An English translation of a web page of a German primary school which adapted Matrix software for their school's needs in COVID times. They called their version Hermannpost.

The safe messenger for children and parents of Hermann School

A school messenger for our inclusive school

video: Hermann School: Our way through Corona (in German)

For years, Hermann School has been working on a sustainable media concept that meets its special features and special needs. For example, our classrooms have long been equipped with interactive whiteboards.

Then came Coronavirus.

The school traversed the first lockdown with an experiment. We issued all teachers and social workers of the school with an LTE tablet and, after to a first hesitation for data protection reasons, we set up WhatsApp accounts on these tablets. The configuration and use of the accounts took place in a way that is compliant with data protection from our point of view by forbidding the storage of contacts, so as to avoid transmitting these contacts to WhatsApp/Facebook.

Our goal was to achieve the highest possible availability of the school. This is linked to a project booklet-based, website-assisted project teaching and with incentives for students to interact (Question of the day, Store.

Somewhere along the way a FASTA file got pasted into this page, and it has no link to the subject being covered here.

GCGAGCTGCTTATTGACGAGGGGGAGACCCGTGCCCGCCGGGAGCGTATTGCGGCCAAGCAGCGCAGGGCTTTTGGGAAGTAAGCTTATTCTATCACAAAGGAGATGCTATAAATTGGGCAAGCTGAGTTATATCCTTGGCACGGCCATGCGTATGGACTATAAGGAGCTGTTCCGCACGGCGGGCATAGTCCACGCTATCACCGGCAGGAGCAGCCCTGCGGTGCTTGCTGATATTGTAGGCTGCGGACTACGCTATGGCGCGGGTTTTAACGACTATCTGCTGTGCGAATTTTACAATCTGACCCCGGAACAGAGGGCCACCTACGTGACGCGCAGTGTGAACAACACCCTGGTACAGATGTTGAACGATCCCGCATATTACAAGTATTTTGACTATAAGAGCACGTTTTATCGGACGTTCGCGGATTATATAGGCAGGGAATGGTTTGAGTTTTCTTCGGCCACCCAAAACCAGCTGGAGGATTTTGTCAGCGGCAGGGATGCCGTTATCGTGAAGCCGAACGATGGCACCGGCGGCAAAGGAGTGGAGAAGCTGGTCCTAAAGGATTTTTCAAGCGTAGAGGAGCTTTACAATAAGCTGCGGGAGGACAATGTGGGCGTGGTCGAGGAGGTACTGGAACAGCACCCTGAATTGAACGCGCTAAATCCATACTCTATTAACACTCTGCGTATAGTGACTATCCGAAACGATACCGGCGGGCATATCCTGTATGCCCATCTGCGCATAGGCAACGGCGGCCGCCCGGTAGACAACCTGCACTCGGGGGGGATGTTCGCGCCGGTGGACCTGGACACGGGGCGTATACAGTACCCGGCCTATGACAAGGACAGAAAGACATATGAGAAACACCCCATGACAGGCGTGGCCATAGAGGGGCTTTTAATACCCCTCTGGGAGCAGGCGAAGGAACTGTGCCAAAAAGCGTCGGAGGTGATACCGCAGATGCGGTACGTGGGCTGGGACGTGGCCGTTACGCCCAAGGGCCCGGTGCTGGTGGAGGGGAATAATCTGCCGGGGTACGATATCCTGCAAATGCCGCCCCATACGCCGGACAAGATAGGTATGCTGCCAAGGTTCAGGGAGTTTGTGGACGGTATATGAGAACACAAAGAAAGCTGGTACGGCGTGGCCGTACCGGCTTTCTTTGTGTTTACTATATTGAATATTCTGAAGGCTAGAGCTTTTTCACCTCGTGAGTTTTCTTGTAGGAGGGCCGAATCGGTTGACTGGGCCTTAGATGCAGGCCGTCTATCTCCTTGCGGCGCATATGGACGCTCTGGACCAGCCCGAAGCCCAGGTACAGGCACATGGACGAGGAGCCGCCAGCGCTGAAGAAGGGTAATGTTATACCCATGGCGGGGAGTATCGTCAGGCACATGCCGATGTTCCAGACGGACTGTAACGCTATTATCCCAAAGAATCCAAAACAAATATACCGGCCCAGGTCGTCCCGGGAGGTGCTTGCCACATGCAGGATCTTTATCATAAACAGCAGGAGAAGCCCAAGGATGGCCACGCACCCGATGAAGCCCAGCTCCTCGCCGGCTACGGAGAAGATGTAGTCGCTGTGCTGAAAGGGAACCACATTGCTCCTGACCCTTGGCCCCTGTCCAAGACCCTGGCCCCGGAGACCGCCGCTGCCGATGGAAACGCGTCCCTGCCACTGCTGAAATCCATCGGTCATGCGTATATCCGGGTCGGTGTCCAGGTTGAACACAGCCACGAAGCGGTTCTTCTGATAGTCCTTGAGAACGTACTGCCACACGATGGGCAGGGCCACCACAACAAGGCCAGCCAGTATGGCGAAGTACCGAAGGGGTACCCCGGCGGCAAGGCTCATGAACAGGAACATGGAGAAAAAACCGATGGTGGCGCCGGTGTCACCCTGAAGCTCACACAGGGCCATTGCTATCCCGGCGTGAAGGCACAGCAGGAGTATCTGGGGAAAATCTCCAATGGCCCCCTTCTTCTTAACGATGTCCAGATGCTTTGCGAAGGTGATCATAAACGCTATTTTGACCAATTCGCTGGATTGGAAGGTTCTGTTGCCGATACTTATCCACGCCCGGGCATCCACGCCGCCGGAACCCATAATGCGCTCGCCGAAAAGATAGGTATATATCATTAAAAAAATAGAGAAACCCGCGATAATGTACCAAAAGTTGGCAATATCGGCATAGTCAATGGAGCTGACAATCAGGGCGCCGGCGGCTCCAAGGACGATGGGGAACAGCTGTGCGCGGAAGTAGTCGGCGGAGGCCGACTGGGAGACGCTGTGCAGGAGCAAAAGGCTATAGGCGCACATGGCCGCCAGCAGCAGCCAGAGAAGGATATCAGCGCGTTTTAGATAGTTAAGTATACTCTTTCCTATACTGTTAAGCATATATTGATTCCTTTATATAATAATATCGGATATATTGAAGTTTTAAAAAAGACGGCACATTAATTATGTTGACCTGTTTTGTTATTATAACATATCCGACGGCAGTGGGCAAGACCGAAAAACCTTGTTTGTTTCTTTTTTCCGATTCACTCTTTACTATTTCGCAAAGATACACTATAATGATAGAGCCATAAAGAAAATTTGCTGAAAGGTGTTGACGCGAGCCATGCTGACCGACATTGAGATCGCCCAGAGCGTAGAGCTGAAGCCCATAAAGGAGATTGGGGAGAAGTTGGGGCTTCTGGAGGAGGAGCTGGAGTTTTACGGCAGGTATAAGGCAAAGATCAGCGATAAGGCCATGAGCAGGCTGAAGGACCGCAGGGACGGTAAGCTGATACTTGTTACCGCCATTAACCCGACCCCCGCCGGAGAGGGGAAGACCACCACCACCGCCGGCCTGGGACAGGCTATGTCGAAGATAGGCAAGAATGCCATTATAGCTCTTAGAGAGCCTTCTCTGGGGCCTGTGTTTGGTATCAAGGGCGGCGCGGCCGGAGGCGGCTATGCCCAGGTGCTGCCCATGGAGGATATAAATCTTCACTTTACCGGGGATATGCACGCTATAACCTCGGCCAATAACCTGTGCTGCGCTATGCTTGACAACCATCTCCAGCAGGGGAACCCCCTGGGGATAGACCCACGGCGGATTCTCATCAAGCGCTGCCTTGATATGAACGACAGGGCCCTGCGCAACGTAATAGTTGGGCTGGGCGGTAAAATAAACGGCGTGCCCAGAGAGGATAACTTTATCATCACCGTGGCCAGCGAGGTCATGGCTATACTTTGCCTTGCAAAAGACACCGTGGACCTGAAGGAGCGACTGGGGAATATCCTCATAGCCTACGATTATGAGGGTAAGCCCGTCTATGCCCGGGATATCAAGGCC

We were pleased with the possibilities that opened up to us. We were able to get close contact with many pupils, and in many cases this had a high quality. The possibility of exchanging voice messages, photos and/or videos helped in particular children and/or families with low German knowledge.

On the other hand, we realized that the use of WhatsApp was problematic in many ways, and were looking for alternatives from the very beginning. After a – rather elaborate – look at the market, we realized that none of the available offers was up to our needs. That's why we decided to take a look at Open Source alternatives and found FluffyChat and Matrix.

Powered by FluffyChat

FluffyChat is a messenger client for the Matrix Protocol. It is open source and is developed in Flutter so that it can be compiled for several platforms (including Android, iOS and Web). The developer team focuses on a simple user interface and develops user-friendly functions such as sending voice messages (which at this time is only possible with this matrix client). It uses the matrix SDK from Famedly, a start-up company that offers messenger solutions in healthcare.